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Tracy Rexroat was hired as an education program specialist for an Arizona Department of Education program in 2007. During her tenure, she discovered that her starting salary was more than $17,000 lower than that of her male colleagues. So she sued under the Equal Pay Act of 1963, which protects workers from sex-based wage discrimination.
But, as the director of the program explained in a deposition, Rexroat wasn’t paid less because she was a woman; her previous salary had been used to determine her starting pay. In ruling against Rexroat, the court relied on a prior ruling that unequal starting salaries do not violate the Equal Pay Act as long as there is an “acceptable business reason” for their existence.
Rexroat was doing substantially the same work as her male colleagues. Yet neither the Equal Pay Act nor Title VII of the Civil Rights Act (the law that protects women from workplace discrimination) could help her, since both contain exceptions for things like “acceptable business reasons.”
Rexroat needed the Equal Rights Amendment (ERA), which would raise the standard of judicial review by how the inequity is judged – lending more weight to Rexroat’s rights and less to an employer’s rationale for violating them.
So what's the hold up from ratifying the ERA into the constitution?
Originally proposed in 1923, the ERA was introduced in every session of Congress until 1972, when it passed Congress and went to the states for ratification.
By 1982, it had fallen three states short of the number required to ratify it and add it to the Constitution. The ERA’s most effective foe was Phyllis Schlafly, the shrewd anti-feminist godmother of alternative facts who toured the country claiming that the ERA would force women to register for the draft and use the same bathrooms as men, as well as paving the way for “sex mixing,” “homosexual marriage” and “homosexual schoolteachers.”
She wasn’t wrong. By 2017, most of the social changes Schlafly feared have already come about or are well on their way, without the help of the ERA. But continued progress is not guaranteed.
Pay equity is one of several issues crucial to women’s equality that could be aided by the ERA, including access to reproductive and maternal health care, freedom from gender-based violence, and pregnant workers’ rights. Without the ERA — and with President Donald Trump, a GOP-controlled Congress and a Supreme Court potentially packed with Scalia clones — women’s rights are in jeopardy. That’s why congressional Democrats are reviving the fight to write women’s equality into the U.S. Constitution, and the New York Times’ editorial board is endorsing it. Democrats have introduced bills in the House and Senate proposing the ERA and eliminating a previously established (some say arbitrary) deadline for ratification.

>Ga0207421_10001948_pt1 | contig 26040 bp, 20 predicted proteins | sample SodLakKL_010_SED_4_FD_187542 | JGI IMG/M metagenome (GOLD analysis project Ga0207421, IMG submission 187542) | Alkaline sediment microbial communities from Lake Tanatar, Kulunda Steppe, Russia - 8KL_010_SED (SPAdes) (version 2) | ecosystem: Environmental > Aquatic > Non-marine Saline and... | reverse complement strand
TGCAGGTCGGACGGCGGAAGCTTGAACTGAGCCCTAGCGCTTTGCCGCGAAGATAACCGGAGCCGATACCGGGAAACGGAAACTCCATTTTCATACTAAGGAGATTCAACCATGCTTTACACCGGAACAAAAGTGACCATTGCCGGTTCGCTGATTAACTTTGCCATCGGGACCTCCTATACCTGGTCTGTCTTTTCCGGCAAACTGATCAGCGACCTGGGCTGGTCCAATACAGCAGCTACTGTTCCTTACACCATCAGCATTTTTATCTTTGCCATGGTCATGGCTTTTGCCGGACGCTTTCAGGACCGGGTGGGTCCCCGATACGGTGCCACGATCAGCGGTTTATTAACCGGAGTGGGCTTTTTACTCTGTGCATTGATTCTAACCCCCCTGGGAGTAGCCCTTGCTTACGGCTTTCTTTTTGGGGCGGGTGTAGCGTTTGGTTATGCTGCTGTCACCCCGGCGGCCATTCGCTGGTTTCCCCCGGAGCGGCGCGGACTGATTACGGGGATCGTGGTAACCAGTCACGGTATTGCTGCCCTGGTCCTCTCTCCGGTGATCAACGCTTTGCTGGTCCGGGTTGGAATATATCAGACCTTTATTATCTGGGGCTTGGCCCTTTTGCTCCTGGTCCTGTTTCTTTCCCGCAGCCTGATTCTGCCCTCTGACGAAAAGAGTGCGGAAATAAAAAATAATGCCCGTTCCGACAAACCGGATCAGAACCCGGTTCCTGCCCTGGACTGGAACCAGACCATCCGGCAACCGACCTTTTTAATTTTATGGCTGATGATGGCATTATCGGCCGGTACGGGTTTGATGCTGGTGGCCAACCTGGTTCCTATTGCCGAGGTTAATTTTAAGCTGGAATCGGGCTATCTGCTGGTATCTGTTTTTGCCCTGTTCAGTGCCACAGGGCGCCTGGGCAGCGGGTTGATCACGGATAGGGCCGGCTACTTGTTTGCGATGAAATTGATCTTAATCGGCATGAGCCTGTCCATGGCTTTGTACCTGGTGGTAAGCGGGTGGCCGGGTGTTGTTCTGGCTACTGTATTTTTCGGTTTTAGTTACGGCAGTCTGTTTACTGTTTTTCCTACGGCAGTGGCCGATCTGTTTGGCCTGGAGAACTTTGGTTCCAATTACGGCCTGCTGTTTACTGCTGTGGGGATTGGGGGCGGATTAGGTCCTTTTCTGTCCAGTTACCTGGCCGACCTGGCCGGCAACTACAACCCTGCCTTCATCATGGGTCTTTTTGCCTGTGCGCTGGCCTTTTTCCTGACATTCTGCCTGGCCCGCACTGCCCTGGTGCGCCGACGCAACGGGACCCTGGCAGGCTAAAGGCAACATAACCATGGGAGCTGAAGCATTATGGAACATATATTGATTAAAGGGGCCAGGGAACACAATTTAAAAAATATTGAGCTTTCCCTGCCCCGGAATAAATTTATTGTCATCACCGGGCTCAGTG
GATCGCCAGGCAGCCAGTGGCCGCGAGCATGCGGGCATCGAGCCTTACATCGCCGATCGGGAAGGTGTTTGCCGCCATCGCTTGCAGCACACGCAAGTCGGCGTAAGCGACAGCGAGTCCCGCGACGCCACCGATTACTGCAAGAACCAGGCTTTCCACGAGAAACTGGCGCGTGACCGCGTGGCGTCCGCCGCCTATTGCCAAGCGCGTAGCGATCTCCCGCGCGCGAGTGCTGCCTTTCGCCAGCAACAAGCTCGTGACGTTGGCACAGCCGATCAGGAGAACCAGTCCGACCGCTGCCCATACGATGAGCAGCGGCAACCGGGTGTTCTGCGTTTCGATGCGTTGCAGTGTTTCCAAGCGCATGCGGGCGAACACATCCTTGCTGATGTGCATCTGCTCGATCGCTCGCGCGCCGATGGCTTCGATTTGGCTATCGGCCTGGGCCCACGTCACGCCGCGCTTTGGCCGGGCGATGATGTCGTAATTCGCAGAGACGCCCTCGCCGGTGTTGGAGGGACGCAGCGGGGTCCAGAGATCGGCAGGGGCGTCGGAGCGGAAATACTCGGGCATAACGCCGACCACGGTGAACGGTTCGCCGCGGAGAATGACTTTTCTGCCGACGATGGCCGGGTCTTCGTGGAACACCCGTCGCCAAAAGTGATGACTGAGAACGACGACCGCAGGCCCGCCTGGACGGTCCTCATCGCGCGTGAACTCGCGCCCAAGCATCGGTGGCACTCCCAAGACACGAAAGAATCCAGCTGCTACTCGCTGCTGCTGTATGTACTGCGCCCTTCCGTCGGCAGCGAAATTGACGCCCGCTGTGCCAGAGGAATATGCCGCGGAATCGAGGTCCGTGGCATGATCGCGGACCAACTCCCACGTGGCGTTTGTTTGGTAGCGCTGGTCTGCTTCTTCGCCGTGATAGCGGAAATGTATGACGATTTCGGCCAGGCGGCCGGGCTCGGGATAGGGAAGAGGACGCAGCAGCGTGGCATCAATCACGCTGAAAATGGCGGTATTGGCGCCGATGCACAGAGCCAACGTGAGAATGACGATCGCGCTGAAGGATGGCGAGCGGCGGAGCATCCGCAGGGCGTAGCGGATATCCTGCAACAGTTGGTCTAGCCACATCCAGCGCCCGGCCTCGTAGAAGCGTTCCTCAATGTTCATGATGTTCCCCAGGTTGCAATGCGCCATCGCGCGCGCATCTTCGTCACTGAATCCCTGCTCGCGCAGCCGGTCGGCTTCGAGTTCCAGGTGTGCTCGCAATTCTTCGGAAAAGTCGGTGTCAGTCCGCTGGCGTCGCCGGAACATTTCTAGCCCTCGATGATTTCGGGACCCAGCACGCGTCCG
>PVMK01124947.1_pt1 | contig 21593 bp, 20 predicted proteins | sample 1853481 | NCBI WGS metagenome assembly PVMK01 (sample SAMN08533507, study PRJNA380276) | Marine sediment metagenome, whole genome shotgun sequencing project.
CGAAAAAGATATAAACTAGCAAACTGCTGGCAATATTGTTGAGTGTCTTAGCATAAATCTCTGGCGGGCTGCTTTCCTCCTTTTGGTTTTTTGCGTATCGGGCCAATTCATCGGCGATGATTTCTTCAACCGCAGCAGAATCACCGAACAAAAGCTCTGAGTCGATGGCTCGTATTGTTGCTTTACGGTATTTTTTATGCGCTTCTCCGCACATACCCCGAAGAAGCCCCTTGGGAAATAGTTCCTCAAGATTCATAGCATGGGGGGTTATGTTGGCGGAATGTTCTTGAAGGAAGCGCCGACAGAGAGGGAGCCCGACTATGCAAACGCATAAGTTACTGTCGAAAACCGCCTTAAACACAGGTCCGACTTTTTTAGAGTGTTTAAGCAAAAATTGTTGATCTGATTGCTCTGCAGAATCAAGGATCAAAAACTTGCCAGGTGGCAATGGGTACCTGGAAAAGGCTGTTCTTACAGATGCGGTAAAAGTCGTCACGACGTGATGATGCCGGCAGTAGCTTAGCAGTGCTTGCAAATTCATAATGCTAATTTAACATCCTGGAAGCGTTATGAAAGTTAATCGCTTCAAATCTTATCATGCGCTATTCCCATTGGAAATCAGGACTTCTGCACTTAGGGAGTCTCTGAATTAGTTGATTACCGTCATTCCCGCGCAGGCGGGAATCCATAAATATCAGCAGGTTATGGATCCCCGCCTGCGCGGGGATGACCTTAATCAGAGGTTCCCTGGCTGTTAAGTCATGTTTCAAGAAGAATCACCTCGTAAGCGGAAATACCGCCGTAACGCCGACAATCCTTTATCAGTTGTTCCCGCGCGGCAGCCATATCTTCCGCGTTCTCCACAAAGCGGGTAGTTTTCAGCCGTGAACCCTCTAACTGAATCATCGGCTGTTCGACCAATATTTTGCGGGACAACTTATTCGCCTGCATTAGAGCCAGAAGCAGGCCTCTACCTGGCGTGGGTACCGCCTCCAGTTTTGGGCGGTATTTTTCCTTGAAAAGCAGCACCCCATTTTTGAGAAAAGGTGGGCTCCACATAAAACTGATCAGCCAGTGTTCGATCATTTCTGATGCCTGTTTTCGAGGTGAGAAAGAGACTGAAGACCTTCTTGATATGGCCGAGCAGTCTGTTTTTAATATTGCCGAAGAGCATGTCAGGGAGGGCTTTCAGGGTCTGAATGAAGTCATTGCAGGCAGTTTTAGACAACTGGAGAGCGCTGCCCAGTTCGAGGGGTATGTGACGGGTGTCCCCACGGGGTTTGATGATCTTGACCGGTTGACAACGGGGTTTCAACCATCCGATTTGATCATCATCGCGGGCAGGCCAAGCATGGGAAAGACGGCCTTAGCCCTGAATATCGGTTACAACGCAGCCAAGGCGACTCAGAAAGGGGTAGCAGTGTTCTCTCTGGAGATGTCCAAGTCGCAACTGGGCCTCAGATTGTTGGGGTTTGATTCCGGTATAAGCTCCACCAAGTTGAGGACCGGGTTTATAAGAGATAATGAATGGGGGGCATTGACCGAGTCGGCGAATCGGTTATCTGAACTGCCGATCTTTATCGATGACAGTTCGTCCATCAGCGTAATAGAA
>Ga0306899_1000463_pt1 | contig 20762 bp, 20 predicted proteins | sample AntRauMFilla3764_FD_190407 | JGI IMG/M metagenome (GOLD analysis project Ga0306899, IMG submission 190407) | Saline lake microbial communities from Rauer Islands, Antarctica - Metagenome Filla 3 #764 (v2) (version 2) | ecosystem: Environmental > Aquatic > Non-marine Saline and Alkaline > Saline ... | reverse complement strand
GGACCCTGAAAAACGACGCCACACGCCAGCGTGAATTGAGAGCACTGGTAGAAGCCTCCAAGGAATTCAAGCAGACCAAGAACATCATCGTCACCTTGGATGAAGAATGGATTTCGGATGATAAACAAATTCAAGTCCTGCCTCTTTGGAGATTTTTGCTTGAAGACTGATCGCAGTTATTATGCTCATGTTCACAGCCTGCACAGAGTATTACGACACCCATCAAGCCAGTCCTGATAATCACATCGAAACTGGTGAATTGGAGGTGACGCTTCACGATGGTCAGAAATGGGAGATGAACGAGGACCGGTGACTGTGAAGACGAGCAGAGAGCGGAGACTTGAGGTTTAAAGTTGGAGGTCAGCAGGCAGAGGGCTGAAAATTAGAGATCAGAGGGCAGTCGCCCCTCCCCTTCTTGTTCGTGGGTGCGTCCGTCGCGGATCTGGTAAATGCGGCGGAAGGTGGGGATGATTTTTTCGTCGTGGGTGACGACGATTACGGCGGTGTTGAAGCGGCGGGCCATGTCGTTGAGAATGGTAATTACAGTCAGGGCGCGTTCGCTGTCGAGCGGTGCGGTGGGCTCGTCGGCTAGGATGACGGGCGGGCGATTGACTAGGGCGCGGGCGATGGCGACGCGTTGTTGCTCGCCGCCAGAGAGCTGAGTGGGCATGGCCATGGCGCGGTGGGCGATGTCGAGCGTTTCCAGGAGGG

Nevada ratified the ERA on March 22, 2017, 45 years to the day after Congress passed it in 1972, bringing the number of states that have ratified it to 36 — just two states shy of the number needed to change the Constitution. For the ERA to become a reality, two things must happen: (1) Congress must extend or eliminate the 1982 deadline for ratification, and (2) two more states must ratify the ERA to reach the 38 states needed to amend the Constitution.
Despite progress – American women still need constitutional protections
The new urgency to pass the ERA comes in response to a presidential administration and Congress deeply hostile to women’s equality. With Congress’s help, the Trump administration can and will hold women back in a number of ways, from making it harder to sue for sex discrimination to failing to enforce anti-discrimination laws or the mandates of anti-discrimination agencies.
The president himself, in addition to bragging about grabbing women’s genitals, has described pregnancy as an “inconvenience” to employers, suggested women should be punished for having abortions and vowed to appoint Supreme Court justices who would overturn Roe v. Wade.
Ostensibly, the U.S. still has government agencies and officials tasked with upholding women’s rights. But the existence of such people and institutions is no guarantee of equal treatment. Shortly after its formation, the Equal Opportunity Employment Commission could only mediate disputes, not sue employers, and it took “a soft approach” to combating sex discrimination. Justice Clarence Thomas, against whom multiple women have leveled consistent, credible allegations of sexual harassment, was the EEOC’s longest-serving chair, from 1982 to 1990.
In 2010, Supreme Court Justice Antonin Scalia (who died in 2016) made headlines and antagonized liberals by telling a law school audience that the Constitution does not guarantee equality for women. Of the 14th Amendment, which was drafted after the Civil War to ensure equal protection for former slaves, he provocatively stated, “Nobody thought it was directed against sex discrimination.”